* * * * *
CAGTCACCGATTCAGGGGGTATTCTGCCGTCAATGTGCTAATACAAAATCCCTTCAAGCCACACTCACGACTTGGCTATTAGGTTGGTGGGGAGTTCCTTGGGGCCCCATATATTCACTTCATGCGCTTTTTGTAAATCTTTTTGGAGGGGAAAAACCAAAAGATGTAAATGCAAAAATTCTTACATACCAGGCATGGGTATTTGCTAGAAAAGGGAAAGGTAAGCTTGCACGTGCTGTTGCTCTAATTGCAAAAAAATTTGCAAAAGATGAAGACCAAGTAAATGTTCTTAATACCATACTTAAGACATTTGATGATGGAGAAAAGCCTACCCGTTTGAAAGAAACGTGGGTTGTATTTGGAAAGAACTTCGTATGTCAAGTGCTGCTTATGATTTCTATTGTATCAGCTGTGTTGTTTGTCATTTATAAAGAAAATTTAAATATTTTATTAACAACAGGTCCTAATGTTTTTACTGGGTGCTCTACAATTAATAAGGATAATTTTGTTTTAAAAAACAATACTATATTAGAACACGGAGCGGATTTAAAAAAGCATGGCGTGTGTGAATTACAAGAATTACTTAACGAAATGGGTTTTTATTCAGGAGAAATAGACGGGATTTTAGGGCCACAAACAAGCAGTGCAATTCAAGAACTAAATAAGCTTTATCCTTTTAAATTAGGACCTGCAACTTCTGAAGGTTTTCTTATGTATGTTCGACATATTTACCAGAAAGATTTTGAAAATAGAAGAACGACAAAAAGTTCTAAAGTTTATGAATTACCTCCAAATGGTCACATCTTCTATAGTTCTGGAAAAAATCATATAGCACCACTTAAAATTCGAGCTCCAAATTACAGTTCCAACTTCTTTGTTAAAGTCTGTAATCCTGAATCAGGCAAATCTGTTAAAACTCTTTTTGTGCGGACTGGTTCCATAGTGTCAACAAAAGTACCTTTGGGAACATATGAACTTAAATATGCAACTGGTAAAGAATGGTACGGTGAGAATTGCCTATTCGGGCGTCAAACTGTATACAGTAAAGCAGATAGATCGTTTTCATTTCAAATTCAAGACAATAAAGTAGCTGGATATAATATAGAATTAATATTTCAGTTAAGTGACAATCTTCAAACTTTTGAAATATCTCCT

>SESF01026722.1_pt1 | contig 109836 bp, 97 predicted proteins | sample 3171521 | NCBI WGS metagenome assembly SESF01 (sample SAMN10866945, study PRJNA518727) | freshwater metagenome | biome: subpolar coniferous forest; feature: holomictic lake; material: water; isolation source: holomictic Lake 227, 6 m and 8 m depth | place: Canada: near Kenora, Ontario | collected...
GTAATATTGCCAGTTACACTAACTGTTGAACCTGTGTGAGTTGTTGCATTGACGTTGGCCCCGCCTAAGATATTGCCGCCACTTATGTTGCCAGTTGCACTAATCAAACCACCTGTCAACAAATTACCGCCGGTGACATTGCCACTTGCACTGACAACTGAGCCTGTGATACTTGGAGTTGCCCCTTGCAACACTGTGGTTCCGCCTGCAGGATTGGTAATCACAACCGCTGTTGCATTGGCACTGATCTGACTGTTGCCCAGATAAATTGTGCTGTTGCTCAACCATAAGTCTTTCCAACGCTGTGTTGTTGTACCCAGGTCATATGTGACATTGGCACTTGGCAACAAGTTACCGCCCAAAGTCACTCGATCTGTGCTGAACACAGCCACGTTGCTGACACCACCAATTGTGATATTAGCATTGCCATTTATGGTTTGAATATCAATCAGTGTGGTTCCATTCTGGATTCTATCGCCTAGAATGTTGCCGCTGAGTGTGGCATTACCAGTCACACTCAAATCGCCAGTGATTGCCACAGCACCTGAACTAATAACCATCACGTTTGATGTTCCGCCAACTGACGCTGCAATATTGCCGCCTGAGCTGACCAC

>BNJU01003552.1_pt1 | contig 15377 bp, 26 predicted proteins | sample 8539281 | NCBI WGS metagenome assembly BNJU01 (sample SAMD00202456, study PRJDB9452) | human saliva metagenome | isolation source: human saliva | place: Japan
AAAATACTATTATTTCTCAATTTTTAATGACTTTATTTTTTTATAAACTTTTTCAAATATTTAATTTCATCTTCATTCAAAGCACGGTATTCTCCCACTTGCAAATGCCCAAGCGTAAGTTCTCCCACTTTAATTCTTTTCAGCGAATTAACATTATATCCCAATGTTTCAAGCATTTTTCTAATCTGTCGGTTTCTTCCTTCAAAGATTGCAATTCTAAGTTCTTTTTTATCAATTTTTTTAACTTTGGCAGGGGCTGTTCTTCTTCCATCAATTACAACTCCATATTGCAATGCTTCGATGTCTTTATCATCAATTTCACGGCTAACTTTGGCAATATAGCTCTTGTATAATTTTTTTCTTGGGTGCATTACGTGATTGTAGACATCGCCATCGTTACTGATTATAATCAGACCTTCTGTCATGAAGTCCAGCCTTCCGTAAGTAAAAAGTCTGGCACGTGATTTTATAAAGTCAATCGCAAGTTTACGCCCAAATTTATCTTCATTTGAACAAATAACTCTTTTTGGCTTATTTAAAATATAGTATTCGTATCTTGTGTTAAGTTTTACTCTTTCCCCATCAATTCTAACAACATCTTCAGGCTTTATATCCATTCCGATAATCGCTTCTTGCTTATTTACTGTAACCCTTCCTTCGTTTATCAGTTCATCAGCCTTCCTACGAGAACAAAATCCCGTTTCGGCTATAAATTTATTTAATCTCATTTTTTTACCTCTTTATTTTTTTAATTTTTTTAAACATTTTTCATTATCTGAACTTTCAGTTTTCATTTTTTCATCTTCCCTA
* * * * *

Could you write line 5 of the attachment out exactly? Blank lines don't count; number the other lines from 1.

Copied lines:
AAAATACTATTATTTCTCAATTTTTAATGACTTTATTTTTTTATAAACTTTTTCAAATATTTAATTTCATCTTCATTCAAAGCACGGTATTCTCCCACTTGCAAATGCCCAAGCGTAAGTTCTCCCACTTTAATTCTTTTCAGCGAATTAACATTATATCCCAATGTTTCAAGCATTTTTCTAATCTGTCGGTTTCTTCCTTCAAAGATTGCAATTCTAAGTTCTTTTTTATCAATTTTTTTAACTTTGGCAGGGGCTGTTCTTCTTCCATCAATTACAACTCCATATTGCAATGCTTCGATGTCTTTATCATCAATTTCACGGCTAACTTTGGCAATATAGCTCTTGTATAATTTTTTTCTTGGGTGCATTACGTGATTGTAGACATCGCCATCGTTACTGATTATAATCAGACCTTCTGTCATGAAGTCCAGCCTTCCGTAAGTAAAAAGTCTGGCACGTGATTTTATAAAGTCAATCGCAAGTTTACGCCCAAATTTATCTTCATTTGAACAAATAACTCTTTTTGGCTTATTTAAAATATAGTATTCGTATCTTGTGTTAAGTTTTACTCTTTCCCCATCAATTCTAACAACATCTTCAGGCTTTATATCCATTCCGATAATCGCTTCTTGCTTATTTACTGTAACCCTTCCTTCGTTTATCAGTTCATCAGCCTTCCTACGAGAACAAAATCCCGTTTCGGCTATAAATTTATTTAATCTCATTTTTTTACCTCTTTATTTTTTTAATTTTTTTAAACATTTTTCATTATCTGAACTTTCAGTTTTCATTTTTTCATCTTCCCTA